Teaching children to brush their teeth at least twice a day or after meals, along with flossing, installs proper hygiene habits. However, cavities and tooth decay may still develop — even when cutting back on sugary foods or drinking water that contains fluoride.
Using a concentrated fluoride treatment — one that contains a higher level of this mineral when compared to fluoride-enriched toothpaste — may help children at risk by strengthening teeth enamel.
Strong enamel helps harden teeth, making them less susceptible to cavities, tooth decay and gum disease. Additionally, studies suggest a high-potency formula may help fight current tooth decay, reverse signs of damage, prevent future occurrences and reduce cavities.
Topical fluoride comes in three forms: a foam, gel or varnish. All three variations provide short-term treatment, but they deliver a high dosage of fluoride directly to children’s teeth. A child’s age, along with their dentist’s preference, determines which form a dentist will apply.
During application, a dentist paints the varnish directly onto teeth, while foam gets inserted into a tray, which looks similar to a mouth guard. A dentist may use the gel form like a varnish or foam — either by direct placement onto teeth, or by putting the gel into a tray. Dentists typically prefer gel for younger patients.
All standards of care should align with recommendations from the American Dental Association. The ADA recommends periodic applications in children older than six who show signs of being at high risk for tooth decay.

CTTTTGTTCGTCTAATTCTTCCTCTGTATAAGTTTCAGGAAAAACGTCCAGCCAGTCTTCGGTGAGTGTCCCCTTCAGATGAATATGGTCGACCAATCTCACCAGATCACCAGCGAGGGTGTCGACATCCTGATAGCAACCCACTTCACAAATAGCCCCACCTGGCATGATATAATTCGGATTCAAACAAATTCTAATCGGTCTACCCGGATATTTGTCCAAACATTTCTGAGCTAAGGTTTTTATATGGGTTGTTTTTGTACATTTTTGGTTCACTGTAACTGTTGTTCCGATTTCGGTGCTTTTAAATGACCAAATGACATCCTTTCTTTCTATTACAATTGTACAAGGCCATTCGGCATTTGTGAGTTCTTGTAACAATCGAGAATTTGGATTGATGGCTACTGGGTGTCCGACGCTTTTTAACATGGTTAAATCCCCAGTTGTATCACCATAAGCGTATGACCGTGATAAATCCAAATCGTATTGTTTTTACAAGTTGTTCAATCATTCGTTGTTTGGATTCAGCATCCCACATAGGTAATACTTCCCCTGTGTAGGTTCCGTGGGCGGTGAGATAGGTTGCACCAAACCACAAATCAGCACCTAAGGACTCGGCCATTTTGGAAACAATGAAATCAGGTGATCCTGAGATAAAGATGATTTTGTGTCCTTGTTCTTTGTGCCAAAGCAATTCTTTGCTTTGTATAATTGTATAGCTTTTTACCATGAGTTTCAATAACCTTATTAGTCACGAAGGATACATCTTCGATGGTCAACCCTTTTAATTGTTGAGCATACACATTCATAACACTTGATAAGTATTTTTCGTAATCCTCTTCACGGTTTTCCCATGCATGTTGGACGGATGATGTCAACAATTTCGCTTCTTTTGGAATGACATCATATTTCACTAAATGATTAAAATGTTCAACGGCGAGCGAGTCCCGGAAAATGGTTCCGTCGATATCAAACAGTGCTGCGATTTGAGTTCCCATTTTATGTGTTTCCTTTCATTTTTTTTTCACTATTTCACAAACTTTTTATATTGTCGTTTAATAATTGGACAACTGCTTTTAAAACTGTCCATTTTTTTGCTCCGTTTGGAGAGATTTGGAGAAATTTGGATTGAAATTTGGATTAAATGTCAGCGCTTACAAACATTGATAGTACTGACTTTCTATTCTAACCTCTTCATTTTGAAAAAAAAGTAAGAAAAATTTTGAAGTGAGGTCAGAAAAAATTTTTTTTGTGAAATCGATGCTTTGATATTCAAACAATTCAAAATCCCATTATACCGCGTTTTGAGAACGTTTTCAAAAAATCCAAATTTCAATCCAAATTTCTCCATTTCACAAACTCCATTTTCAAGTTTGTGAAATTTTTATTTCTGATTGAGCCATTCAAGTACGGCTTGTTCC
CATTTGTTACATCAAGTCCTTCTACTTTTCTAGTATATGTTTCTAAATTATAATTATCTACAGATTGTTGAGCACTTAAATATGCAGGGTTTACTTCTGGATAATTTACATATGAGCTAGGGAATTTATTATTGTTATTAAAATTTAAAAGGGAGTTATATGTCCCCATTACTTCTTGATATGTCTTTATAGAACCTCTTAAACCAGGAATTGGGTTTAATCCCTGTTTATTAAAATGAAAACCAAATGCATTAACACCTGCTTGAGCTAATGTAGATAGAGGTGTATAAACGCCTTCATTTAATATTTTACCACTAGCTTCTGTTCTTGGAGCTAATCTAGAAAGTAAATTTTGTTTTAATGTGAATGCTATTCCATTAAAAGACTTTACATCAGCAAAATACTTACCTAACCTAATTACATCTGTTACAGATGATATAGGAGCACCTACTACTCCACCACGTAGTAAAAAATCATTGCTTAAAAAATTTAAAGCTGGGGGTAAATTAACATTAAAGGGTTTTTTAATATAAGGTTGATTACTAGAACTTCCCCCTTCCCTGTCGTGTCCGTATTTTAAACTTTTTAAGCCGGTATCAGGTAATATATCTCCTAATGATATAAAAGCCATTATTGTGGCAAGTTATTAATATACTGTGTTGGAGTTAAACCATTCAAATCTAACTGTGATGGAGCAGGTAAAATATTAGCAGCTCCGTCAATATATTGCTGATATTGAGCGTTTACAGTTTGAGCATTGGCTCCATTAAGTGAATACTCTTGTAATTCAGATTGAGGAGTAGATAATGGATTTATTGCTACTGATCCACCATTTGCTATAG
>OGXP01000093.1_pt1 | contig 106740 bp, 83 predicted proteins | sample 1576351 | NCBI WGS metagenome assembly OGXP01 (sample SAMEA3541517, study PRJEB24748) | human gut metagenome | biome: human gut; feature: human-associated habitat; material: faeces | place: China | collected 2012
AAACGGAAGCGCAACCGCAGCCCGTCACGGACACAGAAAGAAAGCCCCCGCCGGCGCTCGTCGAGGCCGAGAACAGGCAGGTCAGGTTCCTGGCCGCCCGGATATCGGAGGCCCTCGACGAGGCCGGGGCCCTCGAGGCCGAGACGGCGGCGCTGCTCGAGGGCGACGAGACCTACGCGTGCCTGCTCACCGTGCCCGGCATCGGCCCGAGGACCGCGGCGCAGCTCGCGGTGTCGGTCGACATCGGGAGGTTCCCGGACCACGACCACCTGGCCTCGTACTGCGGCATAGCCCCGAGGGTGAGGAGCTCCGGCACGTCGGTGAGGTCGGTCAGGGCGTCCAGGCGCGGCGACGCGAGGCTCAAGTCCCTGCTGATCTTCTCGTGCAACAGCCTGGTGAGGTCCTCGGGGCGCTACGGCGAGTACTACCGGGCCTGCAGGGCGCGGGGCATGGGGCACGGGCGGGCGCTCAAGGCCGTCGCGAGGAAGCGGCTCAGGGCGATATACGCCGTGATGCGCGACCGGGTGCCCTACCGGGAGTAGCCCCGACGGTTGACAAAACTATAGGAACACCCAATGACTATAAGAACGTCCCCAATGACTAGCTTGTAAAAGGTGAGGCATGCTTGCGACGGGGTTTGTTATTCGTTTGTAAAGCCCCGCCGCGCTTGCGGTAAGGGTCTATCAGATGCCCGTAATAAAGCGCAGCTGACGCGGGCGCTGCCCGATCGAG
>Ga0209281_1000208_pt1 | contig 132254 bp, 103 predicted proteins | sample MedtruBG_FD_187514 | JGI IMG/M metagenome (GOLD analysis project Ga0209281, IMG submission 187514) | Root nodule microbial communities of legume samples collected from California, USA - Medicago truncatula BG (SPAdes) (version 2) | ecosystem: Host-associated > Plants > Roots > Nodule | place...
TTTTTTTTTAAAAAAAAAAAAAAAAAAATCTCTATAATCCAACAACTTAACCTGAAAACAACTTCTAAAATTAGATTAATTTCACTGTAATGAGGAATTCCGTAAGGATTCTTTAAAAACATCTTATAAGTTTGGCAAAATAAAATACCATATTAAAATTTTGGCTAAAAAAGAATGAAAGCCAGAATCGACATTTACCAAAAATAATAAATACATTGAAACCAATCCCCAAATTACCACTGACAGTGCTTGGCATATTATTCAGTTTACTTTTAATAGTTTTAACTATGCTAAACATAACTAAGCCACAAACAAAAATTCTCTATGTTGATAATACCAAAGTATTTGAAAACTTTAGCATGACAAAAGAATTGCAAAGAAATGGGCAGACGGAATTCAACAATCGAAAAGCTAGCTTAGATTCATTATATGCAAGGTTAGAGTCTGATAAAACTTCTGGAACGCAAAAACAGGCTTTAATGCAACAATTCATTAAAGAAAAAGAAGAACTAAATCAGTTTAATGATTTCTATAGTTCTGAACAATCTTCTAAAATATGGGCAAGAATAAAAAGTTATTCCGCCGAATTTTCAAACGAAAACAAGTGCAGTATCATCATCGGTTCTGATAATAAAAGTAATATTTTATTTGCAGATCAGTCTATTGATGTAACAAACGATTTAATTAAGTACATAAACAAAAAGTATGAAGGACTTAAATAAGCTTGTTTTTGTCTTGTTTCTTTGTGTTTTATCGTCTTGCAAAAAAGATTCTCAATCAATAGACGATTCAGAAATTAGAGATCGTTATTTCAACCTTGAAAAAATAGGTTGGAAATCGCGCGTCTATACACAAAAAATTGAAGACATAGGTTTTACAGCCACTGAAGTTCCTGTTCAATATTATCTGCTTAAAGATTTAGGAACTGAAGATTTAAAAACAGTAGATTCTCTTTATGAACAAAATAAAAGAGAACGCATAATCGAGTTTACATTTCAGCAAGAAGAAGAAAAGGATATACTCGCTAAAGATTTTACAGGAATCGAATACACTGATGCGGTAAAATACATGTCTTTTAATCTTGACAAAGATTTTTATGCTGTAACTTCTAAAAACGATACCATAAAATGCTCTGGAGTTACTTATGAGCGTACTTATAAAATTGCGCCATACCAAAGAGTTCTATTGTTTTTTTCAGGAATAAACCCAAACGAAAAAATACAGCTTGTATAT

In general, a session should last no longer than four minutes. A pediatric dentist usually administers the treatment after a professional cleaning.
Some parents are concerned about short-term risks and adverse long-term effects of using high doses of fluoride. However, research studies concluded that only one long-term risk exists — a condition known as fluorosis. While fluorosis does not directly cause harm, it creates a cosmetic issue. High fluoride levels may cause excessive staining of teeth.
For those concerned about excessive staining, the best way to reduce fluorosis is to always follow ADA recommendations. To use the product in its intended manner, and on children that are at least six-years-old.
Parents should be aware that some children may react to fluoride, especially if a patient swallows too much of the mixture. If your child experiences symptoms like vomiting, stomach pain or headache, they may have swallowed too much. Using an isolation method like a dental dam may help protect your child from accidentally ingesting too much solution during treatment.
As long as dentists follow ADA guidelines, topical fluoride treatments offer an effective, safe and cost-effective way to prevent new cavities and reverse early decay. This preserves tooth enamel and helps it stay strong. If children wait to receive help, they may need more costly dental work later in life.
We welcome you to contact us for a consultation or appointment. Additionally, if you require information on how to keep your child’s teeth and gums strong and healthy, our practice is here for you. We can help you decide on the most appropriate fluoride treatment for your child.